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 (4.3) 
We now have R.x = Transpose(Q).V, or R.x=V2 for short.
Since R is upper triangular use BackwardSubstitute to solve for x:
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 (4.4) 
Compute the residual to see how accurate the solution is:
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 (4.5) 


Cholesky Method


The Cholesky method uses a special form of LU decomposition. It works only for symmetric (Hermitian in the case of complex entries), positive definite Matrices. When you have a Matrix of this form, the Cholesky method is faster than the LU method because it does not involve a permutation Matrix, and it uses less storage because the upper triangular Matrix is the transpose (Hermitian transpose in the case of complex entries) of the lower triangular Matrix, and thus only one of them needs to be stored.
To try this method, you will need a symmetric, positive definite Matrix. One way to create such a Matrix is to create a lower triangular Matrix, then multiply it by its transpose. Here is an example, followed by verification that it is indeed symmetric and positive definite:
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 (5.1) 
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 (5.2) 
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 (5.3) 
You will also need a righthand side vector:
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 (5.4) 

Solving with a Single Command


The system can be solved with a single call to LinearSolve. Since the Matrix has the properties required by the Cholesky method, that method will automatically be used. An explicit request for this method can also be made.
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 (5.1.1) 
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 (5.1.2) 
Compute the residual to see how accurate the solution is:
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 (5.1.3)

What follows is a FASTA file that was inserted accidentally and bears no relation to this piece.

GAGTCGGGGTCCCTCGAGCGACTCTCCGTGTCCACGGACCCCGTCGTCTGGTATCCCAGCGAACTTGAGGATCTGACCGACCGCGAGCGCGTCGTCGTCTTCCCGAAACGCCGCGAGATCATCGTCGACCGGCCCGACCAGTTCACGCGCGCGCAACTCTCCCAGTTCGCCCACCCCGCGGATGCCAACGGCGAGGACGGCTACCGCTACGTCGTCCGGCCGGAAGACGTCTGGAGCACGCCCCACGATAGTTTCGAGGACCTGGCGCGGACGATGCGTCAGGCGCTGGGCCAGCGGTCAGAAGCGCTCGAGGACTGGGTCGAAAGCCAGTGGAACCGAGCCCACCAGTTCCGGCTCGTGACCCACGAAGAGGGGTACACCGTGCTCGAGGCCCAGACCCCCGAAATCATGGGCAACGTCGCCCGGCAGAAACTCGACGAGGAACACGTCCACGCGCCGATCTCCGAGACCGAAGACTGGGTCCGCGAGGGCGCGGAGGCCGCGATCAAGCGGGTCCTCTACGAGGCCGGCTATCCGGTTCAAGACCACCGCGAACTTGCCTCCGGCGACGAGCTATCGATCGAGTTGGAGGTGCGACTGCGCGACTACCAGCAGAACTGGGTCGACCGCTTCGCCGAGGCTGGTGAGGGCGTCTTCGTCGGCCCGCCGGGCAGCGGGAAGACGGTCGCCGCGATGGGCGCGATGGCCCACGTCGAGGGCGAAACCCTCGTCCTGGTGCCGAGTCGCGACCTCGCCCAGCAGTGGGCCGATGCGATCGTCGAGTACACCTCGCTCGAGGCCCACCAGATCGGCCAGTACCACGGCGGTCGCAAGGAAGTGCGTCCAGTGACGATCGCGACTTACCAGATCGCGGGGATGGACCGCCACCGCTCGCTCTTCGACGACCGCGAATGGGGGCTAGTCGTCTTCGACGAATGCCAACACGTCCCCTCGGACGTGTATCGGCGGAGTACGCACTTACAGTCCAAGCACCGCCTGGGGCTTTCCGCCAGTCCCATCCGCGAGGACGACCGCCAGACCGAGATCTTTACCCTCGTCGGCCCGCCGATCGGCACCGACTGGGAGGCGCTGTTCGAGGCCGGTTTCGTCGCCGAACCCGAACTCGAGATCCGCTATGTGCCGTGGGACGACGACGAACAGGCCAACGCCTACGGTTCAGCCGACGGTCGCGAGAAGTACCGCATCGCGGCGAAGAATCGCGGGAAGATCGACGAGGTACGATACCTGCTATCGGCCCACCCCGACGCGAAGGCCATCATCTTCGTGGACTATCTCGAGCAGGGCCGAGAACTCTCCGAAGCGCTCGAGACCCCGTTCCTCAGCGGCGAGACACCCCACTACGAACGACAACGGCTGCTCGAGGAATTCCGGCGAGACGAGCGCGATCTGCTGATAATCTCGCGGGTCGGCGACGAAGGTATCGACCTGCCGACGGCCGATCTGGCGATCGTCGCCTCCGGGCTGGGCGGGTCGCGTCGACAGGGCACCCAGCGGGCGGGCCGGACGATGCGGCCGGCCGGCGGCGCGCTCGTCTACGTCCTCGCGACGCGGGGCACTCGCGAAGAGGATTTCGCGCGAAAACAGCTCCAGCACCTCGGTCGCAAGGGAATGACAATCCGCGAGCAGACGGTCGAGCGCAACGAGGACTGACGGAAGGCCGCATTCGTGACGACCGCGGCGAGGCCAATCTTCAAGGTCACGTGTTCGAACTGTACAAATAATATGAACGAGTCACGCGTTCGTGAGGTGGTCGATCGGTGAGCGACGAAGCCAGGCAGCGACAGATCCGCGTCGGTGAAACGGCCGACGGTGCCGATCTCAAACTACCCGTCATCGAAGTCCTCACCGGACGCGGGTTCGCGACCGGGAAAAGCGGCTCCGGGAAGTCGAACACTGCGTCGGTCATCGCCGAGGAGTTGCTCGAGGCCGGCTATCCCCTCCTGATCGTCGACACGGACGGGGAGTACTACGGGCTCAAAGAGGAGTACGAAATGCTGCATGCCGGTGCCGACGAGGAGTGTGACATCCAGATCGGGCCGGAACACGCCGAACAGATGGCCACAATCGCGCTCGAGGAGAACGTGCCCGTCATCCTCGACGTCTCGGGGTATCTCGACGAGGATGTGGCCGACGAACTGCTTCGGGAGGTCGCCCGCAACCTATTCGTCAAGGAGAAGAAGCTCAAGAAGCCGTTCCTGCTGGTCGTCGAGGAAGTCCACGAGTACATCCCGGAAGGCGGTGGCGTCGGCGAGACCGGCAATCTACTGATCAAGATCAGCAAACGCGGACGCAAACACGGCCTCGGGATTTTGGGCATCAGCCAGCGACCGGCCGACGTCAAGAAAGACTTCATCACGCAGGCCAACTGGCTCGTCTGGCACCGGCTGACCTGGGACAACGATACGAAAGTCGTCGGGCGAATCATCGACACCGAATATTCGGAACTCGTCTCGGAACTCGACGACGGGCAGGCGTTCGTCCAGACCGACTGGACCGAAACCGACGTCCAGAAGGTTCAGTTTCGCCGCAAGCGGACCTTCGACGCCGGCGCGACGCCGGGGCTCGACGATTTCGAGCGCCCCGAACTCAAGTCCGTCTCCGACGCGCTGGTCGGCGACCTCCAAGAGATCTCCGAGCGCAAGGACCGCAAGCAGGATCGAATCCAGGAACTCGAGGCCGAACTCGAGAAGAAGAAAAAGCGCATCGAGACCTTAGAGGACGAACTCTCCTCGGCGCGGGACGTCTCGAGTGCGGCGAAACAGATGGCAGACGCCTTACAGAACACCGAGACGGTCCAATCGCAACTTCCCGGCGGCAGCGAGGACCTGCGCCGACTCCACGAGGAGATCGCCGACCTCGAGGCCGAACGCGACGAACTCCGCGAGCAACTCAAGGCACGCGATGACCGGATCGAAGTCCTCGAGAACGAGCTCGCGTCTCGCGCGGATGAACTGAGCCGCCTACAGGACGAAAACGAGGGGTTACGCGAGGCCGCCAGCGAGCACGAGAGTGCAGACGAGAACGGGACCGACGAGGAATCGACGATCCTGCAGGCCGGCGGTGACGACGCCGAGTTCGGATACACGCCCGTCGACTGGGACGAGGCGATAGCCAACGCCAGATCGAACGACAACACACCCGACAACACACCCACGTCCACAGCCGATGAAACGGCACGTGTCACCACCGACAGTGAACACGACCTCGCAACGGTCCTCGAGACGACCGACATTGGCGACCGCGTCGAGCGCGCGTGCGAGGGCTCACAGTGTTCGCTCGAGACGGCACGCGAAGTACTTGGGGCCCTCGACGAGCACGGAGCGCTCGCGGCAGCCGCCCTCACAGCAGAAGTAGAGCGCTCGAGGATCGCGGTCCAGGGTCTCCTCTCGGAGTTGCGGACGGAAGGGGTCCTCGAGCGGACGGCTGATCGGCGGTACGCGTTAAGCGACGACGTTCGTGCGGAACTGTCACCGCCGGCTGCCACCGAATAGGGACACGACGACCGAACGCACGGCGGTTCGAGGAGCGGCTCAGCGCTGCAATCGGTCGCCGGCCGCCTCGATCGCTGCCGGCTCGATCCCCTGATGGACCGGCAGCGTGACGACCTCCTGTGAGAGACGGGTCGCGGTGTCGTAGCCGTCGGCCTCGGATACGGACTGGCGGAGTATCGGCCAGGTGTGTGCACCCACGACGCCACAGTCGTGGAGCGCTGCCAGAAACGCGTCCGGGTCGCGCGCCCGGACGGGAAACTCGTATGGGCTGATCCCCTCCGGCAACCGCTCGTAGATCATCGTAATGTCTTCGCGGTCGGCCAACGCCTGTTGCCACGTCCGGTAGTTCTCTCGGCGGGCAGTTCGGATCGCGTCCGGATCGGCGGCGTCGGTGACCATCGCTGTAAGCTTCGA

Solving StepByStep


To solve the system one step at a time, start with a Cholesky decomposition:
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 (5.2.1) 
Use ForwardSubstitute to solve L.V2 = V:
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 (5.2.2) 
Use BackwardSubstitute to solve Transpose(L).x=V2:
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 (5.2.3) 
Compute the residual to see how accurate the solution is:
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 (5.2.4) 



Solving Triangular Systems


Triangular systems can be solved in one step. To solve lower triangular systems, use ForwardSubstitute. To solve upper triangular systems, use BackwardSubstitute. Cannot remember which "Substitute" command to use? As long as the shape of your Matrix is triangular[upper] or triangular[lower], LinearSolve will figure out which of ForwardSubstitute and BackSubstitute to use.
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 (6.1) 
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 (6.2) 
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 (6.3) 
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 (6.4) 
If your system is triangular, but stored with a rectangular shape, specify method=subs, and LinearSolve will use ForwardSubstitute or BackwardSubstitute (as appropriate) to solve the system:
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 (6.5) 
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 (6.6) 
Compute the residual to see how accurate the solution is:
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 (6.7)